We tend to have higher levels of cognitive function with increased social interaction.
A 2007 study conducted in California by Valerie C. Crooks and colleagues, followed 2,249 women and found that “older women who maintained large social networks reduced their risk of dementia and delayed or prevented cognitive impairment.”
The researchers also found that the size of the social network matters. Of these 2,249 Californian women, those with larger social networks were 26% less likely to develop dementia compared to the participants with smaller social circles.
In another study by Bryan James and colleagues out of the Rush Alzheimer’s Disease Center in Chicago, 1,138 seniors with dementia were measured for social activity levels and cognitive functioning over a 12-year period.
Here’s what James and his research team found out:
People with frequent social interaction had 70% less cognitive decline than people with low social interaction.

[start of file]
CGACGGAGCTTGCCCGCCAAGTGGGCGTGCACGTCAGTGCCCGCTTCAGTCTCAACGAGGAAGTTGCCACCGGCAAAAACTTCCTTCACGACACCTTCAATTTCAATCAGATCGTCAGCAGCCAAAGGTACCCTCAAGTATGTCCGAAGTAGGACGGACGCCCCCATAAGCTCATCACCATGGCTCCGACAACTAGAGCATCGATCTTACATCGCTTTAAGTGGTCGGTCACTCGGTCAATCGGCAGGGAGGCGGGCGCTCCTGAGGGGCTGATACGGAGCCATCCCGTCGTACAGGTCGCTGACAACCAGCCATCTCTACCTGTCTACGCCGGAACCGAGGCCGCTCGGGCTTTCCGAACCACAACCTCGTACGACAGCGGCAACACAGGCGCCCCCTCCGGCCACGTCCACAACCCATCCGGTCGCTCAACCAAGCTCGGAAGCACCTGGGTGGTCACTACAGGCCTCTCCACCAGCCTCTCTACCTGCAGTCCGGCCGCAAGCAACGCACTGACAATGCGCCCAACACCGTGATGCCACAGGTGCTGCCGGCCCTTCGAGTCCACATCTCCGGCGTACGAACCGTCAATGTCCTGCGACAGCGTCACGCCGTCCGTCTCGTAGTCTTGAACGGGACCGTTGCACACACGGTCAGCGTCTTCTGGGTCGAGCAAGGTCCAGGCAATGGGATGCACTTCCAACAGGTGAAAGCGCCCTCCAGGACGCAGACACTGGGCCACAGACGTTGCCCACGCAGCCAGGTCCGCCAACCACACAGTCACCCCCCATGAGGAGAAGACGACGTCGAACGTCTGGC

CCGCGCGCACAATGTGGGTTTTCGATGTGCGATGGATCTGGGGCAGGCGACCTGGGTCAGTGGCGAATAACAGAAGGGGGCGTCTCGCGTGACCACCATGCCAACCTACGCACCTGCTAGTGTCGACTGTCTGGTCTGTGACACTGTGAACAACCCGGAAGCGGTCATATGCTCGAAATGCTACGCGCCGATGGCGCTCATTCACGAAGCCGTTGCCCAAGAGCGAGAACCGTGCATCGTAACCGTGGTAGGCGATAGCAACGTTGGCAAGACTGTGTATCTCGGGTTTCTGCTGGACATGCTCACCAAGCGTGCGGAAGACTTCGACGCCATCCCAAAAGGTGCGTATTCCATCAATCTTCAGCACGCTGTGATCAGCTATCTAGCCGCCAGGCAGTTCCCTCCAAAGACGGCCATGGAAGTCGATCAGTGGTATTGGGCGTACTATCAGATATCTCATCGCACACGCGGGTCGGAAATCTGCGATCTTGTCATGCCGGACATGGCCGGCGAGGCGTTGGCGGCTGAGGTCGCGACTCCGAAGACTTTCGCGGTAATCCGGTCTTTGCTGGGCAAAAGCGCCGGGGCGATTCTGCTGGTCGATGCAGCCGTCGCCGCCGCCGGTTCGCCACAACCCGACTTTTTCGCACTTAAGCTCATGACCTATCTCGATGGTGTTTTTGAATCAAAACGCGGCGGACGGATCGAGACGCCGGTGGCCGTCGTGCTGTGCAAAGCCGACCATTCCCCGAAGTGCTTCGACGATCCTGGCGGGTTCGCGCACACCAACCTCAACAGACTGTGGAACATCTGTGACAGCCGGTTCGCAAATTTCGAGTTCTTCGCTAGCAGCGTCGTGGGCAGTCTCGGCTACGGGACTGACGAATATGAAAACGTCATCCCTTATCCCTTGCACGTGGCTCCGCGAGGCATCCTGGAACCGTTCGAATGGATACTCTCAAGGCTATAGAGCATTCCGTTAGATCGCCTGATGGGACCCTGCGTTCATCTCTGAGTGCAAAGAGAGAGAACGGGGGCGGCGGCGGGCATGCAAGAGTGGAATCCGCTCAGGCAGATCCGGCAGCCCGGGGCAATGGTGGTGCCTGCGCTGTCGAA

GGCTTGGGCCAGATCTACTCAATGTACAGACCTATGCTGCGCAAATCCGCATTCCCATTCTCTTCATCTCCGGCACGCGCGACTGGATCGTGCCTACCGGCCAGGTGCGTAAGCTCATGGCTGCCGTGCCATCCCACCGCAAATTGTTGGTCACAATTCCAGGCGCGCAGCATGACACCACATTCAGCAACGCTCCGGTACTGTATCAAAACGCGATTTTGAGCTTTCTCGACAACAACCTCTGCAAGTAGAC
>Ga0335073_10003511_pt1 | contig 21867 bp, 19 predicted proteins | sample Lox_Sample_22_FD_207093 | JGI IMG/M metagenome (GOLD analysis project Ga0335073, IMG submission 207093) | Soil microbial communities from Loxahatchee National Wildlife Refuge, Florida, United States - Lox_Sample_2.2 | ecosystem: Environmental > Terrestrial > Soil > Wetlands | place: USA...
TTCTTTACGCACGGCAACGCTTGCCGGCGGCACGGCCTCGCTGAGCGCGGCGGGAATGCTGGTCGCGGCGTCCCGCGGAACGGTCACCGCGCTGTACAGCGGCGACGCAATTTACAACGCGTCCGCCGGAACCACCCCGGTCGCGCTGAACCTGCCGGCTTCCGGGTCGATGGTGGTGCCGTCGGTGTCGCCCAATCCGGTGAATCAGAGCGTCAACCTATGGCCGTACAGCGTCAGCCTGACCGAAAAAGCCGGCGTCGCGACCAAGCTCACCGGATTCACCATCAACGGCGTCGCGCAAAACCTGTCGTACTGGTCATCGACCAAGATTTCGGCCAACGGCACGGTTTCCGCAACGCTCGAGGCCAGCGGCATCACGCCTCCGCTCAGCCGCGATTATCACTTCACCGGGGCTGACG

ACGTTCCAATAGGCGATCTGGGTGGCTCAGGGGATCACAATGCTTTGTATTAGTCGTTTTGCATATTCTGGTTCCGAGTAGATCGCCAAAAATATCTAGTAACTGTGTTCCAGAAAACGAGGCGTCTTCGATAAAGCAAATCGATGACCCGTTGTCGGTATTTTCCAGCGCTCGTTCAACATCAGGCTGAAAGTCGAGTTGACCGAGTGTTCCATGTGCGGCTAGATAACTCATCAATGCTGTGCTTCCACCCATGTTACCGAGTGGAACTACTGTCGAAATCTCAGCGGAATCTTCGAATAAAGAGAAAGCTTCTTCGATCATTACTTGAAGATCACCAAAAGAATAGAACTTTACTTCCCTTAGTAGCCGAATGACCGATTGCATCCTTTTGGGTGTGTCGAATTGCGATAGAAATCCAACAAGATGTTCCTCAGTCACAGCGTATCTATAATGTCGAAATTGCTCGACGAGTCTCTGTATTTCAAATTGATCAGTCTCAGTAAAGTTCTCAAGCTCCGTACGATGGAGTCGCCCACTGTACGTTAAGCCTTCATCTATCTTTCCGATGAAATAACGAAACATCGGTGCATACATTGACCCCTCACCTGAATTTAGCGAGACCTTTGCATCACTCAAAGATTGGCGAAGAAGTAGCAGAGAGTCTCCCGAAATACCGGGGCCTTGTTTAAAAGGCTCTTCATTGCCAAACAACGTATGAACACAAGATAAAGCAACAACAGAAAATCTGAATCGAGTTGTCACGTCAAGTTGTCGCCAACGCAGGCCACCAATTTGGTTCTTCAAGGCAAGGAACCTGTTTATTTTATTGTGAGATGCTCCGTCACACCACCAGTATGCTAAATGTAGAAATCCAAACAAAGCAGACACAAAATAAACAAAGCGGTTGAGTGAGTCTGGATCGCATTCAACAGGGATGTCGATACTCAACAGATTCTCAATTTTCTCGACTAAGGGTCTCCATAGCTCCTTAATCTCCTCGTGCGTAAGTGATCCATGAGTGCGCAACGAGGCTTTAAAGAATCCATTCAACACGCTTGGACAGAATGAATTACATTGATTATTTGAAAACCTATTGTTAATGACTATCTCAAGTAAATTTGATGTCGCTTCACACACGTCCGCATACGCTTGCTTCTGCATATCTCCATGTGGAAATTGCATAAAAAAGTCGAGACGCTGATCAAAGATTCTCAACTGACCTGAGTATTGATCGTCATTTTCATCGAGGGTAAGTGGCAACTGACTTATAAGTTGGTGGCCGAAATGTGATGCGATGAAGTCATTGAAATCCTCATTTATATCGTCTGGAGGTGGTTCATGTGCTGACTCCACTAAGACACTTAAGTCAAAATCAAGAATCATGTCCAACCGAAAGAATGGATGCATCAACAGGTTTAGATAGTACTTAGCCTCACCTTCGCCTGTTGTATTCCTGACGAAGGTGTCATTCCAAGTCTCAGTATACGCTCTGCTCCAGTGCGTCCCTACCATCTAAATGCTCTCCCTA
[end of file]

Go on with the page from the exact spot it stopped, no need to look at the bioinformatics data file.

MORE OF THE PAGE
Social interaction benefit #4. Provides safety
Simply by being around others, you’ll be more likely to live safely. Not only can someone help you if you have a bad fall, but you can also lean on your community and circle of influence for a plethora of other non-ideal situations that may arise.
Also, your living facility and home neighborhood matters when it comes to safety and social engagement. The more social you are with your neighbors and the people that live around your home, the safer you’ll feel, and, in turn, the more likely you’ll go on walks and get your exercise in.